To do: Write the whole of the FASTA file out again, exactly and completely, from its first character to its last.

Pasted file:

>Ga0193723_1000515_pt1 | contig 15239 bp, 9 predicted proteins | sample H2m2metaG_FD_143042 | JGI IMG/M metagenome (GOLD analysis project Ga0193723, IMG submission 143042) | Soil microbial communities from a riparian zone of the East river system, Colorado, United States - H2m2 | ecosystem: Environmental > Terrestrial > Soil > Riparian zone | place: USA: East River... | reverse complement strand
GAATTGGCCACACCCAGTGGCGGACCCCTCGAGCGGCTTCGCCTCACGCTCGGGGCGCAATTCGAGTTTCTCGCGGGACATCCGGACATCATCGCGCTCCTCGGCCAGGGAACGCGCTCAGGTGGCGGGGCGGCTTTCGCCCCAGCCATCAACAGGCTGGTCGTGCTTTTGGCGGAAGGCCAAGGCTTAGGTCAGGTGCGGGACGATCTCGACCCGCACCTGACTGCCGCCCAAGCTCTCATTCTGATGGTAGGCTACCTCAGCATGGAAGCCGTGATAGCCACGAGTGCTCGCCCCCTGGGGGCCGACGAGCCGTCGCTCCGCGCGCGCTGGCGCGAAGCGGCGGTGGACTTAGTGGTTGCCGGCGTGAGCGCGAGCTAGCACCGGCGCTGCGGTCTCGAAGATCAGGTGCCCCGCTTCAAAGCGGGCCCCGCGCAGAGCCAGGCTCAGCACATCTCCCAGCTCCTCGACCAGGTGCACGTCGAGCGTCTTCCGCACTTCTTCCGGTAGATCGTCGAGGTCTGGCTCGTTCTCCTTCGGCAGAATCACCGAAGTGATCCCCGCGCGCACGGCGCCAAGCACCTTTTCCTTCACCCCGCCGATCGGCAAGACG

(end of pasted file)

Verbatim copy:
>Ga0193723_1000515_pt1 | contig 15239 bp, 9 predicted proteins | sample H2m2metaG_FD_143042 | JGI IMG/M metagenome (GOLD analysis project Ga0193723, IMG submission 143042) | Soil microbial communities from a riparian zone of the East river system, Colorado, United States - H2m2 | ecosystem: Environmental > Terrestrial > Soil > Riparian zone | place: USA: East River... | reverse complement strand
GAATTGGCCACACCCAGTGGCGGACCCCTCGAGCGGCTTCGCCTCACGCTCGGGGCGCAATTCGAGTTTCTCGCGGGACATCCGGACATCATCGCGCTCCTCGGCCAGGGAACGCGCTCAGGTGGCGGGGCGGCTTTCGCCCCAGCCATCAACAGGCTGGTCGTGCTTTTGGCGGAAGGCCAAGGCTTAGGTCAGGTGCGGGACGATCTCGACCCGCACCTGACTGCCGCCCAAGCTCTCATTCTGATGGTAGGCTACCTCAGCATGGAAGCCGTGATAGCCACGAGTGCTCGCCCCCTGGGGGCCGACGAGCCGTCGCTCCGCGCGCGCTGGCGCGAAGCGGCGGTGGACTTAGTGGTTGCCGGCGTGAGCGCGAGCTAGCACCGGCGCTGCGGTCTCGAAGATCAGGTGCCCCGCTTCAAAGCGGGCCCCGCGCAGAGCCAGGCTCAGCACATCTCCCAGCTCCTCGACCAGGTGCACGTCGAGCGTCTTCCGCACTTCTTCCGGTAGATCGTCGAGGTCTGGCTCGTTCTCCTTCGGCAGAATCACCGAAGTGATCCCCGCGCGCACGGCGCCAAGCACCTTTTCCTTCACCCCGCCGATCGGCAAGACG